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    Top Canadian Summer Experiences

    Top Canadian Summer Experiences

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    The world’s second-largest country by total area, Canada is a magical winter destination that is sometimes referred to as “the Land of the Great White North”.  However there are many reasons to also consider a summer holiday in this vast and varied country – we’ve summed up some of our favourite Canadian summer stunners.

    Explore Quebec City

    Summer is a wonderful time to explore the city of Quebec – you’ll be entertained by street performers as you stroll the cobbled streets of the Old Town, seek out the ideal picnic spot overlooking the St Lawrence River on the Promenade Samuel-de Champlain, walk the suspended footbridge that crosses the Montmorency Falls (which are 30 metres higher than the more famous Niagara Falls), or hire a bike to explore the city’s 400-kilometre network of cycle paths.

    Wildlife-watching in Churchill, Manitoba

    Beluga whales, with their white skin and lack of dorsal fin, are uniquely adapted to life in the frigid waters of the Arctic, but every year they migrate south to warmer waters for calving.  The town of Churchill in northern Manitoba is one of the best places in which to see these unique animals in the wild in their thousands, while the long northern summer days mean there’s also plenty of time to check in on the town’s other famous residents: polar bears.

    Foodie tour of Prince Edward Island

    The island which, along with 231 smaller islands, makes up one of Canada’s three Maritime provinces, is Canada’s smallest by both size and population.  Also referred to as “the Garden of the Gulf”, PEI’s economic backbone is farming – along with its strong maritime tradition, this makes the region a foodie’s idea of heaven.  From freshly-caught lobster and oysters to freshly-dug potatoes; from Arcadian meat pie still warm from the oven to a decadent cranberry cheesecake, you can follow a trail of culinary highlights that showcases the island’s finest produce.

    Cycling in Nova Scotia

    Cape Breton Island is the largest of Nova Scotia’s 3,800 islands, connected to the mainland by a man-made rock-fill causeway more than a kilometre long.  Its rocky shores, rolling farmland and forested highlands make for ideal touring, and one of the most popular routes is the 298-kilometre Cabot Trail.  As a cycling route, the Trail is considered one of the world’s finest, whether you choose for a self-guided camping trip or with the assistance of a ‘sightseeing-by-van’ operator who will pick you up for the more challenging sections.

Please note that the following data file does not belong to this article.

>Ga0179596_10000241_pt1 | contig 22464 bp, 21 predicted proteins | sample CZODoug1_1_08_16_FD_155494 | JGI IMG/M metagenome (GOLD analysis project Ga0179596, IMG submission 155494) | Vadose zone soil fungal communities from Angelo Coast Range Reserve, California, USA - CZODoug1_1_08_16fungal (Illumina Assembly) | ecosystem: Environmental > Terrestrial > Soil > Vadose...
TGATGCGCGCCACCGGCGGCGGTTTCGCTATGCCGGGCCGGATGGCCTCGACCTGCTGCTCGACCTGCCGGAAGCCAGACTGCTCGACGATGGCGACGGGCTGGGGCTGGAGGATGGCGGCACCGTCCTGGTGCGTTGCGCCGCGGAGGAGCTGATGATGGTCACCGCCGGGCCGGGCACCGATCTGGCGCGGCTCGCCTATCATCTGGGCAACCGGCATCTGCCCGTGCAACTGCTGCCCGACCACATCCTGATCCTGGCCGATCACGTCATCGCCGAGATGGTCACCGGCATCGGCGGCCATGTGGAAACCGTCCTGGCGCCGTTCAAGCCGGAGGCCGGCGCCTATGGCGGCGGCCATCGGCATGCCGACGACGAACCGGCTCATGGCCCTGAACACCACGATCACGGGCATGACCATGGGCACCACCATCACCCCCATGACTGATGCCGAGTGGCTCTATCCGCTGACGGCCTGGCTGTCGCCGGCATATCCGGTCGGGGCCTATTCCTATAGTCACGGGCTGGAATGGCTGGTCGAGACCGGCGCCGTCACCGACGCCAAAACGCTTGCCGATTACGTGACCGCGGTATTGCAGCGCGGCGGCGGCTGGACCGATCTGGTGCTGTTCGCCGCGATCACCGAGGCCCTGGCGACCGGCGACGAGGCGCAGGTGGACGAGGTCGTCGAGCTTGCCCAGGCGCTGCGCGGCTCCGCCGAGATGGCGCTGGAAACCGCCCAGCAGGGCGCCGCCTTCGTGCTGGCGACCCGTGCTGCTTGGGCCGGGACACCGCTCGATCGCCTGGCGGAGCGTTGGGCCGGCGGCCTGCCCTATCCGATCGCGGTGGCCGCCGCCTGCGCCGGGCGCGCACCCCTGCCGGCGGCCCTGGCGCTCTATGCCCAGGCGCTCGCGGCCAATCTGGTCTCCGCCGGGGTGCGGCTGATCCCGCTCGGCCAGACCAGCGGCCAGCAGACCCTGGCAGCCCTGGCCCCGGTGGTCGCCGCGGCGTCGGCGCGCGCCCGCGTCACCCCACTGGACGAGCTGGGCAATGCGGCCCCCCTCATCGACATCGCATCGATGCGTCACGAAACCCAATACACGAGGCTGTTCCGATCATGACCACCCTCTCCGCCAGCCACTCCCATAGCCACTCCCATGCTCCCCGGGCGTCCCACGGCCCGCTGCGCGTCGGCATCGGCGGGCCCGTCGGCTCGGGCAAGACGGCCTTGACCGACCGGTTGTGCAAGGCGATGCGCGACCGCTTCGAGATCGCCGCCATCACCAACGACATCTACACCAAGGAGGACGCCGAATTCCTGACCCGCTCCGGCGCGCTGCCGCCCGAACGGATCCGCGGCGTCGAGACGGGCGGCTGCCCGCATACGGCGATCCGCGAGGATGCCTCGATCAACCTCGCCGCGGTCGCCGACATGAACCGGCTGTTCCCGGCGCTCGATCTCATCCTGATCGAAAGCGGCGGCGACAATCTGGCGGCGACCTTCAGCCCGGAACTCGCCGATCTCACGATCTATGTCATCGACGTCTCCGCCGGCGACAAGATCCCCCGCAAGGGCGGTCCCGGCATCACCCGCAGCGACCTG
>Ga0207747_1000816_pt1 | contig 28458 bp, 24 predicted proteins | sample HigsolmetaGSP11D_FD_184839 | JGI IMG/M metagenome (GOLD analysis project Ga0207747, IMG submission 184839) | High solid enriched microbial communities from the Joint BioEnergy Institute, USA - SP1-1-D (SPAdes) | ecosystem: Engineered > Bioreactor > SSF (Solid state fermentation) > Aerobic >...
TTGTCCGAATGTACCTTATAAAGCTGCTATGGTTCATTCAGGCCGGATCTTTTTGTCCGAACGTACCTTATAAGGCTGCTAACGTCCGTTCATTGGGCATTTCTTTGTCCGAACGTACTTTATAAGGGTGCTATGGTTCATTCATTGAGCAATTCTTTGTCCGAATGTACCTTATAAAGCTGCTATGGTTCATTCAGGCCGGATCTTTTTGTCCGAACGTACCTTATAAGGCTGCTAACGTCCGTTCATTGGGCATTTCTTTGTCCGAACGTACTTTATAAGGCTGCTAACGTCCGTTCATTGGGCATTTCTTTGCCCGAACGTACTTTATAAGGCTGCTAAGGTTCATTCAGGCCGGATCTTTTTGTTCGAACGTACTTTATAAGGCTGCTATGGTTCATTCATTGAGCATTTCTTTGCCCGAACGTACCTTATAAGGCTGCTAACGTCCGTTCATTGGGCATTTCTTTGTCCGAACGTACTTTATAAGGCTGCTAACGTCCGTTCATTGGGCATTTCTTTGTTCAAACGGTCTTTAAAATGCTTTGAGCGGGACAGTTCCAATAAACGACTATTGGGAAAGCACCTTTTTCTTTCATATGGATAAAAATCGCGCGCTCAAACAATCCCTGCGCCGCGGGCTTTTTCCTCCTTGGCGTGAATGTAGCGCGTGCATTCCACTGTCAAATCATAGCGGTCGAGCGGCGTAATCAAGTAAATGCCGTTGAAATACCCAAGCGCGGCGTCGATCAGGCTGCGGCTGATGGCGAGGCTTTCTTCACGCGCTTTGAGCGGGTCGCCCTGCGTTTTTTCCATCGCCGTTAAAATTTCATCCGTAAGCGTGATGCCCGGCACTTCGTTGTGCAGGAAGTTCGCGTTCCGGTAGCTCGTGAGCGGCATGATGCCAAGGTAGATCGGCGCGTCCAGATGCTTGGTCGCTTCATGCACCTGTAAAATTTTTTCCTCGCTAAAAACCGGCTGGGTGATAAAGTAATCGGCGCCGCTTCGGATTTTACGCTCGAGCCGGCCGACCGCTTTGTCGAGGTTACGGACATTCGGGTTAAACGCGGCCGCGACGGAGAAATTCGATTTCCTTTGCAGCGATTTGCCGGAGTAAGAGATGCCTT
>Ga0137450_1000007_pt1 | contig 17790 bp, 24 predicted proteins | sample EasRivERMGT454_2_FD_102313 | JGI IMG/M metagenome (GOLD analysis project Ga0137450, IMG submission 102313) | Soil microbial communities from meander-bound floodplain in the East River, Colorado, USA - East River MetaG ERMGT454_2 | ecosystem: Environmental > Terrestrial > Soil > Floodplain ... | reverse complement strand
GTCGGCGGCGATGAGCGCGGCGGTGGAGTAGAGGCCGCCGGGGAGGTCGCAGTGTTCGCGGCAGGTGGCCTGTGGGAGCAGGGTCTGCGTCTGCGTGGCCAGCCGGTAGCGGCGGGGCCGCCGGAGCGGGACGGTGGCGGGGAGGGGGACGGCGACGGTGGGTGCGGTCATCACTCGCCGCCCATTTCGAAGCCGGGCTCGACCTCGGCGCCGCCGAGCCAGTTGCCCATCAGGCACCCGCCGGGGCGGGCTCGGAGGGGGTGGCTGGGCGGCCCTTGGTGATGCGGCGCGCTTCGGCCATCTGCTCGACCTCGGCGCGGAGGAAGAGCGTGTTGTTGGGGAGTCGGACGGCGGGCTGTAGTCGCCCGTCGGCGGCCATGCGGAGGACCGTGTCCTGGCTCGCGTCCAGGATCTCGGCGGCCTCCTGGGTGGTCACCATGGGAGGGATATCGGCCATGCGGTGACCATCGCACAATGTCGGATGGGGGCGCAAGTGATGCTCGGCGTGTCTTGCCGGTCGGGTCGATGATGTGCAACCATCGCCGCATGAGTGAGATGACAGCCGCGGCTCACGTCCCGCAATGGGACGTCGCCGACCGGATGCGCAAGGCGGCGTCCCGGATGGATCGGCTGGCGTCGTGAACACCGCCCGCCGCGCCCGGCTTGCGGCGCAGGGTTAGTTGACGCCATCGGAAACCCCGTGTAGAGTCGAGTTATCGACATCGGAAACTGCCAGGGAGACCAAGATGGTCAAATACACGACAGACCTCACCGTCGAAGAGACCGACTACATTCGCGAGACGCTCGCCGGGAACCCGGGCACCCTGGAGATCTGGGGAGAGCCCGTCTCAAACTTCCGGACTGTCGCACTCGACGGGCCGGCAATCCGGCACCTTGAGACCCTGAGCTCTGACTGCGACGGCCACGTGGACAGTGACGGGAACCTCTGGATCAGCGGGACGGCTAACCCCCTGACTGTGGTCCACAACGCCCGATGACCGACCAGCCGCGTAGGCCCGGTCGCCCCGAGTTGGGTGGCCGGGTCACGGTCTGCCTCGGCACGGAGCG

Dinos of Alberta Rockies

    Take a two-and-a-half-hour drive east of Calgary and you’ll find yourself in the Badlands region of Red Deer River, and the UNESCO World Heritage-listed Dinosaur Provincial Park.  Renowned as one of the richest sources of dinosaur fossils anywhere in the world, more than fifty species and 500 specimens of dinosaur have been found here amidst the unique landscape.  Join an interpretive tour, go hiking amid the hoodoos or kayak a section of the Red Deer River, but be sure to allow time to visit the outdoor fossil displays – one a recreation of a dig site, the other a real, partially-excavated duck-billed dinosaur.

    Wine-tasting in British Columbia

    It may come as a surprise to learn that British Columbia has not just one, but five, wonderful, wine-producing regions that are growing in popularity every year, from Vancouver Island to the Fraser Valley.  The largest region is the Okanagan Valley, centred around the long, deep and very beautiful lake of the same name, which is located around 400 kilometres east of Vancouver.  The region is a summer holiday destination, thanks to its idyllic setting, mild climate and the hundred-plus wineries that have sprung up along the valley.  These are complemented by an extensive collection of “farm-to-plate” style eateries to create a wining and dining destination that rivals any in the world.

    Midnight sun in the Yukon

    Don’t be fooled by the name: Dawson City is a small town of just over a thousand inhabitants in the heart of the Yukon, but at the height of the Klondike Gold Rush it was home to more than 40,000 gold-fevered prospectors.  Its location, just a few hundred kilometres from the Arctic Circle, means that during the summer you can take advantage of near-continuous daylight to revel in the many outdoorsy activities on offer, from hiking across wildflower meadows surrounded by mountain peaks to trying your luck panning for gold at the historic Claim 33 mining museum.

    If you fancy some of these amazing Canadian summer experiences, talk to your personal travel manager today.

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